Image source: The Masterbuilder, India’s Premier Construction Magazine

N.S. Venkatraman

It is reported that Oil and Natural Gas Corporation (ONGC) will take control of Hindustan Petroleum Corporation Ltd. (HPCL), as part of Government of India’s plan to create an integrated public sector oil entity, comparable in size and turnover with global oil companies.

It is reported that ONGC’s exploration functions will be integrated with HPCL’s refining and distribution capabilities.

Core activities of ONGC & HPCL

ONGC is an organization that was created and built over the years with the primary objective of conducting gas exploration operation and production of natural gas and crude oil. This goal is laudable since gas exploration is an important activity and the organization should be entirely focused on it without diverting its attention.

ONGC has turned out reasonably good performance over the years, though there could have been some shortfalls on certain occasions. Now, ONGC is remaining largely focused on its core activity of oil and gas exploration.

Just like ONGC, HPCL has been built with the objective of operating refineries and producing downstream petrochemical products. HPCL, which owns and operates two major refineries in Mumbai and Visakhapatnam, has India’s largest lubricant unit and second most extensive pipeline network of 3,015 km, apart from a vast marketing network.

The efficiency, profitability and operational success of both these organizations should be evaluated and judged individually, by assessing their performance in the core activities.

In the case of both ONGC and HPCL, the task is far from complete, and they have enormous scope for carrying on with their core operations to reach new heights.

Government’ of India’s logic

The government of India’s decision to bring HPCL under the control of ONGC and vertically integrate the operations of the two companies appears to be guided by the following reasons.

All the key oil companies around the world like Exxon Mobil, British Petroleum, Shell, Total, and PETRONAS are vertically integrated. So, being vertically integrated is the standard practice around the world.

Exploration Company + petroleum refining/petrochemical producing company will add to the strength of the balance sheet of the combined entity. This would provide the combined entity new opportunities to improve their competitive muscle power, help them compete globally in bidding for assets and facilitate in raising capital, as otherwise, they are too small individually compared to global companies.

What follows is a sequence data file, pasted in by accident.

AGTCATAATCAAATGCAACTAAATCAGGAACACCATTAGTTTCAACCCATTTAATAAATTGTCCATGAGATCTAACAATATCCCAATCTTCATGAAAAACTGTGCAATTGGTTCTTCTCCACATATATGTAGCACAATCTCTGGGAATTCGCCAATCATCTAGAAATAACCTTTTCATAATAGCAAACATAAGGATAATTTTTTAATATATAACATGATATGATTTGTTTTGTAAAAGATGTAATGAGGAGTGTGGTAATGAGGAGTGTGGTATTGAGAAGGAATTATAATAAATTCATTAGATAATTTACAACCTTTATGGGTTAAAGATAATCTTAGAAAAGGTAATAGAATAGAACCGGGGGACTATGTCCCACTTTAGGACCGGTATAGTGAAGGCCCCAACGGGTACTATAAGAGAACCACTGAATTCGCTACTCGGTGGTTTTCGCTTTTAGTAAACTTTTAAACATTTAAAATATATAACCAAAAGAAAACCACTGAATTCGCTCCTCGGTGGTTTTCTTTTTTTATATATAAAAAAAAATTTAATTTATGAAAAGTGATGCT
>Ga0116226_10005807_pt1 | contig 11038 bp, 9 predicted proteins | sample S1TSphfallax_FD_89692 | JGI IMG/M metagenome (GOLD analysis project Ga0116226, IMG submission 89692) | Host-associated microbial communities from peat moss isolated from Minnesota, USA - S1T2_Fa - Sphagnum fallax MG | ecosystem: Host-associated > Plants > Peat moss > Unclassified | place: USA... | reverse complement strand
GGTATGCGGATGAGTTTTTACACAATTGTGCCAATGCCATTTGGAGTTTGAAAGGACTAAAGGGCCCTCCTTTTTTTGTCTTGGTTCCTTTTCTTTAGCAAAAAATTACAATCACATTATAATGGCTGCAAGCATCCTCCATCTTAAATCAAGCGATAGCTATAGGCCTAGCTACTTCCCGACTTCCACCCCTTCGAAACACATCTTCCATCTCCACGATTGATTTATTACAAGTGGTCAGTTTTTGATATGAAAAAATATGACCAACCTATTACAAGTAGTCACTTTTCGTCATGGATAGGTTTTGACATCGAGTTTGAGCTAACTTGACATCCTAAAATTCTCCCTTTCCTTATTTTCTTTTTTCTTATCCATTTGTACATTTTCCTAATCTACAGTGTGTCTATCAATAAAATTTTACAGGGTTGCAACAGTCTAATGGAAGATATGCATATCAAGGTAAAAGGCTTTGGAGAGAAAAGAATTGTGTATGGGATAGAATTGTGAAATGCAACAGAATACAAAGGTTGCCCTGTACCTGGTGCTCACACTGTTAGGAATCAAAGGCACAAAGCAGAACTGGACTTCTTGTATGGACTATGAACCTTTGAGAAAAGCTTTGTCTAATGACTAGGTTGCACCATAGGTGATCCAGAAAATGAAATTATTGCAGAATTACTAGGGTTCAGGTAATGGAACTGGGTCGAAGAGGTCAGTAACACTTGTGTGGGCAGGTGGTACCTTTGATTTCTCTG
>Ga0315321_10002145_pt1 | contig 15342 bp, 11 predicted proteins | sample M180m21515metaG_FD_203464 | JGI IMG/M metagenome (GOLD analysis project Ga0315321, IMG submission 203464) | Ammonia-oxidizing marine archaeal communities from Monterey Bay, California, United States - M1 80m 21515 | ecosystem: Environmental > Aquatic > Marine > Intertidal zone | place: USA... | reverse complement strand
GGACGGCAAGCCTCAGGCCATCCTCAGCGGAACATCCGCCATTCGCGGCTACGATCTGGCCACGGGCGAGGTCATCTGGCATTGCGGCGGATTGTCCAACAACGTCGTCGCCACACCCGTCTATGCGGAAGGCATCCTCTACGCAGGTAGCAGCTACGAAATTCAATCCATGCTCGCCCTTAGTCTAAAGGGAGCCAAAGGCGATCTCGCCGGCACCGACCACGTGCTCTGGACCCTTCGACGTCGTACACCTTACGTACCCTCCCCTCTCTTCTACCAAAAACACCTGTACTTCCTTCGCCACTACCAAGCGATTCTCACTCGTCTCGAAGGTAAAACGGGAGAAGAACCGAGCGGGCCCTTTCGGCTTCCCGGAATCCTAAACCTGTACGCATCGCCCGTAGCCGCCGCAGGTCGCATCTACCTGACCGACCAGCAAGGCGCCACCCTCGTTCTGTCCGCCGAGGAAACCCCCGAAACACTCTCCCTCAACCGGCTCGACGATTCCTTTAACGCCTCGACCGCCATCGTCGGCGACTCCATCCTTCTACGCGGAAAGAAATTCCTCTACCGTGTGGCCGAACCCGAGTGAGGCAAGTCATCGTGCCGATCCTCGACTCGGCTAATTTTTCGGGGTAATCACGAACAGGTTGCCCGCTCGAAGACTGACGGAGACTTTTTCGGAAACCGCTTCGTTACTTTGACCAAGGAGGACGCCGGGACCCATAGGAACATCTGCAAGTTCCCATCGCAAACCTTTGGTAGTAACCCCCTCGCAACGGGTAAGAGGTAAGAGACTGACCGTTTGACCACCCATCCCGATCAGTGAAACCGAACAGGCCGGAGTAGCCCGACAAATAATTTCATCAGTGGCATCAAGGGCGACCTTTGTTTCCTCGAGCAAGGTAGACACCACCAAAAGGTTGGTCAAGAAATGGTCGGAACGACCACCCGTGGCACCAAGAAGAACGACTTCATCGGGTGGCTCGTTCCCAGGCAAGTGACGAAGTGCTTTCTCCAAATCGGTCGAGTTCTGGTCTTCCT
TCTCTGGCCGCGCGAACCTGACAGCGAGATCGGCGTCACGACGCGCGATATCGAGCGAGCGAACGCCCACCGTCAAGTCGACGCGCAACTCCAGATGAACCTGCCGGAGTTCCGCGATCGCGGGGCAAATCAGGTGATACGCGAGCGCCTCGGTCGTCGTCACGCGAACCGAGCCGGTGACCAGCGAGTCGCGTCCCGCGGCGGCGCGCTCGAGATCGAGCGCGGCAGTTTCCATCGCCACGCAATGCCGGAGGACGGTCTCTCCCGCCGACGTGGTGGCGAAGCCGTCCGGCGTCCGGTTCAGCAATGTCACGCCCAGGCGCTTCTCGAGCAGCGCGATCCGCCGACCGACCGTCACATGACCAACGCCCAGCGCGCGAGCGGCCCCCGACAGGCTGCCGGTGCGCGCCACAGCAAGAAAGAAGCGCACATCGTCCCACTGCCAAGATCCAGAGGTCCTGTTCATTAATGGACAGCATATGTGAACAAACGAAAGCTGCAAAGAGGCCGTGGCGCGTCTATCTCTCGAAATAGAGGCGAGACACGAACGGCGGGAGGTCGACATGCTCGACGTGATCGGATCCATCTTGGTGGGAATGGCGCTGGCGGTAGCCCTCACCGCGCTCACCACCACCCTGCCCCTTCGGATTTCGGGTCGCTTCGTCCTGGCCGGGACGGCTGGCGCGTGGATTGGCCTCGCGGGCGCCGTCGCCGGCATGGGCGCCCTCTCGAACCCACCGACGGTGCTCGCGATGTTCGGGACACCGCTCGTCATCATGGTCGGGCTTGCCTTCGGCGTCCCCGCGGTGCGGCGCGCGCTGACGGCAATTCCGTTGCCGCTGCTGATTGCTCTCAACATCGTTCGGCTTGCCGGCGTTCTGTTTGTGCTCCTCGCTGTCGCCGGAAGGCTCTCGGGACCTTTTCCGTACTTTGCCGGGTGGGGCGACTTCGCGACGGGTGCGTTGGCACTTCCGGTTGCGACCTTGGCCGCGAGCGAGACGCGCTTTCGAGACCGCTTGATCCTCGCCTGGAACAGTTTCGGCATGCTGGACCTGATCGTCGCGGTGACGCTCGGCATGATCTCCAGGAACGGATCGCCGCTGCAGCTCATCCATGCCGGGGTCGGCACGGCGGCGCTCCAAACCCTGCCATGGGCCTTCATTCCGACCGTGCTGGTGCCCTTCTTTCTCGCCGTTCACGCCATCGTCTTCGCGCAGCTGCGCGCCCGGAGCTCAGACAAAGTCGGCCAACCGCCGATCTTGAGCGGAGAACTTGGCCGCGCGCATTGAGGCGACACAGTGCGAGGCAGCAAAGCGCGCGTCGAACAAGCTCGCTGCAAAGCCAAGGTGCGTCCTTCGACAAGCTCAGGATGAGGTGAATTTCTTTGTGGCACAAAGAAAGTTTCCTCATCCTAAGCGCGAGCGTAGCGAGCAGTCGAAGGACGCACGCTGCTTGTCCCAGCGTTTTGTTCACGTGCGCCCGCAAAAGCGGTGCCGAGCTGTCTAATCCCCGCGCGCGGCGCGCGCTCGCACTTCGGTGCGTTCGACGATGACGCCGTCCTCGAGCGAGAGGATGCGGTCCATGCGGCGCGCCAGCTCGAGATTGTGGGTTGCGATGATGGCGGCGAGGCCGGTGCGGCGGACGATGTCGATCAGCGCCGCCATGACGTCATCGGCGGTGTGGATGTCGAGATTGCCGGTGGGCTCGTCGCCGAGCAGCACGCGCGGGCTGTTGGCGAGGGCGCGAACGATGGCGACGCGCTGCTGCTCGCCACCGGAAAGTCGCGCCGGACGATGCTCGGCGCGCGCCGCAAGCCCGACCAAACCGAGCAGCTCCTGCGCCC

HPLC under the control of ONGC will reduce the volatility of earnings of the combined entity. This is one of the primary reasons for the vertically integrated structure of the major global companies. When gas and oil prices go up, exploration company benefit and when prices go down, the petroleum refining company benefit.

Also, the capital expenditure of exploration companies tend to be immense with long gestation period, but oil refining companies/petrochemical producing companies have much better steady cash flows, particularly in a growing economy like India. Therefore, every business will strengthen the combined entity.

Views of the critics

Some analysts think that the above stand of Government of India should not be accepted at face value. There is a need for careful investigation of the soundness and pros and cons of the decision, particularly considering the ground realities in India and the experience in operating the large capacity plants with vertically integrated structure.

There can be different viewpoints whether one vertically integrated company should do the entire operations all by self or the operations should be split among the various groups having various activities in similar field with one company complementing the other company’s functions.

There are also strong arguments for outsourcing the products and services to the extent feasible by the companies, who may wholly focus on only the core areas, instead of placing all the eggs in one basket. This is an emerging trend all over the world.